Photo: Benjamin Herold
E.M. Stanton eighth grader Nagee Graves (right) and his grandmother Gerri Graves advocated at Wednesday's School Reform Commission meeting for their school to be kept open.
The new-look SRC
, still short two members, took pains to emphasize that no final decisions have yet been made about specific schools and that they welcomed public input on the plan.
“These are recommendations,” said recent mayoral appointee Lorene Cary
. “This is not a show trial where everything is already done and everybody has to shut up.”
On November 17, the District will host the first of 17 community meetings
seeking input on its recommendations.
Under state law, the SRC must also hold a public hearing on the recommendations and then allow for 90 days before it can take a formal vote to close schools. Officials said the earliest a vote could take place without a special meeting being called is March 22, 2012.
The nine schools listed for potential closure are spread throughout the city in a demographically diverse collection of neighborhoods, leaving no single community, ethnic group, or economic class bearing the brunt of the plan’s pain.
In making their recommendations, District officials said they considered a wide variety of factors ranging from the age of a school’s building to the quality of its educational program.
Creating more traditional middle schools and reducing the number of grade configurations across the District were key factors in the District’s decisions, said Floyd.
“One of the goals of this plan is to really try to get back to something that’s more manageable and predictable” for parents, she said.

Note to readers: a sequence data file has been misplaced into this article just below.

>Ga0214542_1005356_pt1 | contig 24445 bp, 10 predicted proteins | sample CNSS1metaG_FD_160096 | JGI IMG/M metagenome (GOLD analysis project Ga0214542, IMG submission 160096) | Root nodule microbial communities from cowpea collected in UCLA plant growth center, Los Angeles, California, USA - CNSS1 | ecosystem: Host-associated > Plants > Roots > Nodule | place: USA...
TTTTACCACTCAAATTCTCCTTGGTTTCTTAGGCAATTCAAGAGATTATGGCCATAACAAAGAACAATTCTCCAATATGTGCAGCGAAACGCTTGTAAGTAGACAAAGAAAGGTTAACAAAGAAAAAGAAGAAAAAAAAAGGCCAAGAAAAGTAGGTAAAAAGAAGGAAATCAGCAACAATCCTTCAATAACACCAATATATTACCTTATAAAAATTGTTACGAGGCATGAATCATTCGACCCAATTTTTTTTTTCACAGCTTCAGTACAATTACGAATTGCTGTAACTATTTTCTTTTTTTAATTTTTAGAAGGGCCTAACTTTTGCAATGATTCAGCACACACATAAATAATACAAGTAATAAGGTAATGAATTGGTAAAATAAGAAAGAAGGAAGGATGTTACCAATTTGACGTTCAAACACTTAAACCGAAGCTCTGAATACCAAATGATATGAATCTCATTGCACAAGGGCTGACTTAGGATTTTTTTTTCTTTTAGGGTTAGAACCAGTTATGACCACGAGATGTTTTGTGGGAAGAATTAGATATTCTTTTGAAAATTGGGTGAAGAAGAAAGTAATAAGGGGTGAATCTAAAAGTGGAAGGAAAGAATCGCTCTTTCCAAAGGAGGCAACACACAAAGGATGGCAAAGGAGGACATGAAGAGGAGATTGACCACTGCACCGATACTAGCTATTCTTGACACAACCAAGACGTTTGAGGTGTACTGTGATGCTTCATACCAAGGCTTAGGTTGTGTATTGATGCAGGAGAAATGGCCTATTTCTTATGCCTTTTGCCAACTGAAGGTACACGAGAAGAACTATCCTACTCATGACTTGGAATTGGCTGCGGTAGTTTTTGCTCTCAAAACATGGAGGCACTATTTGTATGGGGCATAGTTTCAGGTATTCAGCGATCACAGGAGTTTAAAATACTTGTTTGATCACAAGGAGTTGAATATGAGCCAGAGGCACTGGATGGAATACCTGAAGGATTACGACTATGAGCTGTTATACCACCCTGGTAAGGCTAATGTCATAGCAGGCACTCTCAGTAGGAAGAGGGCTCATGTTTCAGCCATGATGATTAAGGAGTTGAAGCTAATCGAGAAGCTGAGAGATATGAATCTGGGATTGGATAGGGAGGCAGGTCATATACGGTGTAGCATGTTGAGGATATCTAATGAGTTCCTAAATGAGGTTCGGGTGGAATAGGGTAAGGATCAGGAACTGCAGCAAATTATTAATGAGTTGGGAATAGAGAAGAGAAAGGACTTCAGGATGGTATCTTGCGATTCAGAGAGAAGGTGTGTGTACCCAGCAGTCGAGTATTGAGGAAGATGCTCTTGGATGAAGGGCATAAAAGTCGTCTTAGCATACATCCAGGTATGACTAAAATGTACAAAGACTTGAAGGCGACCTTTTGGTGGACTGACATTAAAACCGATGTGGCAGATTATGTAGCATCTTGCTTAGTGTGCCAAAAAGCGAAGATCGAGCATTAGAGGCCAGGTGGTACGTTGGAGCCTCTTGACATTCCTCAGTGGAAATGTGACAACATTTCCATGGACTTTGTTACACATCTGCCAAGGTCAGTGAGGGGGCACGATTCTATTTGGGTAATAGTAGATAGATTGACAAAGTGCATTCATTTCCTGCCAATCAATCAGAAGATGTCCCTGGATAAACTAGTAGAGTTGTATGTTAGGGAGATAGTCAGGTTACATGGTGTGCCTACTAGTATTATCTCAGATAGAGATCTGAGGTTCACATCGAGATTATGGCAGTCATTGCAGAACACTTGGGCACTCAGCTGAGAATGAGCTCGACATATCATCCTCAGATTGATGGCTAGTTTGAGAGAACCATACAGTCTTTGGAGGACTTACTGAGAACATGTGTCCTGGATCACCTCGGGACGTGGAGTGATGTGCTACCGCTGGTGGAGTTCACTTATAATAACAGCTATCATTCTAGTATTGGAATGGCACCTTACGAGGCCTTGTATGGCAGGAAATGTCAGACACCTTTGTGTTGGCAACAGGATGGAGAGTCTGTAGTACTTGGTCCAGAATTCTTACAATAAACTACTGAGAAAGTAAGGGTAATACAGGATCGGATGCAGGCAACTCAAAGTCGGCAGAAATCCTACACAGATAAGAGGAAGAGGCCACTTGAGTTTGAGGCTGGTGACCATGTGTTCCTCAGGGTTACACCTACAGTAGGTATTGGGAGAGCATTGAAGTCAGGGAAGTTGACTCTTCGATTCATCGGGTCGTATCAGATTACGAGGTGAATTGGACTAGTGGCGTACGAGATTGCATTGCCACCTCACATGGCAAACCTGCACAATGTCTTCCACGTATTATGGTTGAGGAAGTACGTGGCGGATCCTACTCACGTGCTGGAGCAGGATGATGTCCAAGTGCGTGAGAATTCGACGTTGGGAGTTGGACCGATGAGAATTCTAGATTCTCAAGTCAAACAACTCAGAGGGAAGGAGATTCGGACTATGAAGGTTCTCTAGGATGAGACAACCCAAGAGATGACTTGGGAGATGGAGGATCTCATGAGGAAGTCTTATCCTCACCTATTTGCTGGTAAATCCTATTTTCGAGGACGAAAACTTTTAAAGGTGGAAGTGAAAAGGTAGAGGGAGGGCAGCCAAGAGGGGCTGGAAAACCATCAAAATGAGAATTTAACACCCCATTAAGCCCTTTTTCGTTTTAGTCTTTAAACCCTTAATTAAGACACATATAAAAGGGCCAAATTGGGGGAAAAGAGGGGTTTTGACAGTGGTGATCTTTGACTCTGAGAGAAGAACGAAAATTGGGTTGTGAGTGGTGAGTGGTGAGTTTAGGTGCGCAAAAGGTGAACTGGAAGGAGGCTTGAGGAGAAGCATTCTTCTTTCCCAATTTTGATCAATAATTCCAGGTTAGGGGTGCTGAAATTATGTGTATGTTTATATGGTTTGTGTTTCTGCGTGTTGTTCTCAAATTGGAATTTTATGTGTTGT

All but one of the grade configuration changes involve changing just one grade, in most cases shifting K-6 schools to K-5.
Shaw and Tilden middle schools will be taking on more students, with each starting a grade earlier, while E.W. Rhodes is losing its high school grades and becoming strictly a middle school.
But two existing middle schools are targeted for closing – Pepper in Southwest Philadelphia and Sheridan West in Feltonville.
Many of the proposals are interrelated. In North Central Philadelphia, for example, FitzSimons High would be phased out over a two-year period, leaving E.W. Rhodes as the community’s neighborhood middle school and nearby Strawberry Mansion as its neighborhood high school.
In Roxborough, the educational program at Levering Elementary would be closed down, with parents given four options for where to send their children. The building at Levering would remain open, however, with another school that is currently in a leased facility in Mt. Airy, AMY Northwest, moving in.
“It’s going to be a little bit messy to get there, but we’re trying to have it be more streamlined,” said the Floyd.
Officials provided no firm estimates of the total budgetary impact of their plan, but said the cash-strapped District might save between $500,000 and $1 million per closure, per year – before the expenses of relocating students and staff and maintaining the shuttered facilities are factored in.
Further budget relief could come from the sale of surplus properties.
The District already was trying to sell off eight of its closed buildings. Under the plan announced Wednesday, some additional properties will also be listed, including two recently replaced schools – the West Philadelphia High building at 47th and Walnut Streets, and Willard Elementary
Acting Superintendent Nunery stressed that the facilities plan will not bring in “huge windfalls of cash,” however.
Current estimates are that the District can net $5 million from property sales this year.